Knowing your limitations – academic staff counselling students with mental ill-health
I recently read with interest the excellent analysis entitled “Student Mental Health: The Role and Experiences of Academics” published by Student Minds earlier this year. It is clear that there is genuine concern and compassion amongst academics for the students they teach.
What is also clear however is that academics, particularly personal tutors, are being relied upon increasingly to compensate for the gaps in the provision of health care by the NHS and other relevant agencies. Any academic would be justified in feeling very intimidated by that prospect, a feeling reinforced by the statement in the publication that:
“if an academic provides ongoing support to a student and this goes wrong, the support they provide will not be judged against the qualities of a well-meaning academic, but against that which would be expected from a trained and experienced counsellor” (executive summary p8).
That quotation relates to two legal principles (1) the assumption of a duty of care and (2) professional standards of care.
1. Assumption of a duty of care
The general principle is that if a person assumes responsibility for carrying out a particular task, this can give rise to liability in negligence if the person omits to carry out the task, or fails to carry it out adequately, and damage results. The person’s subjective intention is irrelevant, and therefore even though the person may not intend to assume responsibility, he/she will be charged with that responsibility if he/she has behaved in a way that is consistent with the assumption of responsibility.
2. Professional standards of care
Where the task for which an individual assumes responsibility requires some special skill or competence, the standard of care is not that of an ordinary person. Rather, it is the standard expected of the skilled person exercising, and professing to have, that skill. It does not have to be the highest expert skill, but it must be the skill of an ordinary competent person exercising that particular profession.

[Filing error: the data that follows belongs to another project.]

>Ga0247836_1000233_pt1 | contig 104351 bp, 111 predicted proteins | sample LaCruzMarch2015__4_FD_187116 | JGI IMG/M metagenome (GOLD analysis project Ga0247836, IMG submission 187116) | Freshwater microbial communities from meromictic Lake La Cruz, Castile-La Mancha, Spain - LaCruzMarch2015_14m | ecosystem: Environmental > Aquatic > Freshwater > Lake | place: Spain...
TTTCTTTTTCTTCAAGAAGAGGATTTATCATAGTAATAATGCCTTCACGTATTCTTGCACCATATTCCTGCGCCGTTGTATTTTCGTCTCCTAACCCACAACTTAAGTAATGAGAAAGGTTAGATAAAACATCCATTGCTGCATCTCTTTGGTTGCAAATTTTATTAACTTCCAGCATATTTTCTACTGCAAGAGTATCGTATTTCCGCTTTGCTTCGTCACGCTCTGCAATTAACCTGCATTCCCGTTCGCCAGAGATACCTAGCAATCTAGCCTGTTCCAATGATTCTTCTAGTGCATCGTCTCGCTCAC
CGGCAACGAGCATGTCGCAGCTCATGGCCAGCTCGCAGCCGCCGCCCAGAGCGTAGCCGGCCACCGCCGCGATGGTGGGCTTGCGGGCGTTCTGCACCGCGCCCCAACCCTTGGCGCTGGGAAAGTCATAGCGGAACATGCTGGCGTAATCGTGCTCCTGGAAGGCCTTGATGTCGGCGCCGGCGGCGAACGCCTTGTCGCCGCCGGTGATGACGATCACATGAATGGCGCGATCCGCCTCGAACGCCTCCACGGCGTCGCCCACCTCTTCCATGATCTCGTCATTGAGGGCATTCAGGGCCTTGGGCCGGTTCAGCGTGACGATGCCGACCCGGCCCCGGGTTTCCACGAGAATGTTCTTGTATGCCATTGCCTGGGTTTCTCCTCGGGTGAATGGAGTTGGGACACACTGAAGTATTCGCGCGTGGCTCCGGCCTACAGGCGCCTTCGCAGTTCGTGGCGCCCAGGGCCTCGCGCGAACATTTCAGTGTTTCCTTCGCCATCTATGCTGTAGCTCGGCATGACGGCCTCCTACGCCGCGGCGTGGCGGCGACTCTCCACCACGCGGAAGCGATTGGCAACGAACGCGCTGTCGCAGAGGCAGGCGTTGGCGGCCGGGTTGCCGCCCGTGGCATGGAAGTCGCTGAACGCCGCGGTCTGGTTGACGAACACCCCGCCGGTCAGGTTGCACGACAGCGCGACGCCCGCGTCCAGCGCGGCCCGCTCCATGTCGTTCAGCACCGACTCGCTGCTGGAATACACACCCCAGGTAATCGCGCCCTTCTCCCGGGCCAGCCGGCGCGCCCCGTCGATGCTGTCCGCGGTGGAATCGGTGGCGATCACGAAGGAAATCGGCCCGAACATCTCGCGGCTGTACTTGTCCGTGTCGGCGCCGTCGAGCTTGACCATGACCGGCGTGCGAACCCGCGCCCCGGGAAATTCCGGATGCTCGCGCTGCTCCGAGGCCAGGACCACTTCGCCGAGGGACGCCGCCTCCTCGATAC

The combined effect of these two principles is that if an academic embarks on a relationship/course of conduct with a mentally ill student in which the academic assumes responsibility for counselling the student, the academic will be judged by the standard of the ordinary competent counsellor and not by the standard, for example, of the competent senior lecturer in art history.
In order to incur liability for damage (e.g. exacerbation of the student’s ill-health), the academic’s conduct would have to be much more than that of a caring and concerned tutor providing a sympathetic ear and avuncular advice. His/her conduct would have to be akin to a professional counsellor, albeit done badly. The student would have to suffer damage as a result of the sub-standard counselling and a court would have to regard it as fair, just and reasonable to impose a duty of care in the circumstances.
The two legal principles underscore the need for staff to confine themselves to areas in which they are professionally competent. Academic staff and personal tutors may therefore need training to understand the limits of the pastoral care they are expected to provide. That will include learning to identify the signs of mental ill-health so that they are not unwittingly drawn by compassion to provide the professional help the student needs but that they are not qualified to provide.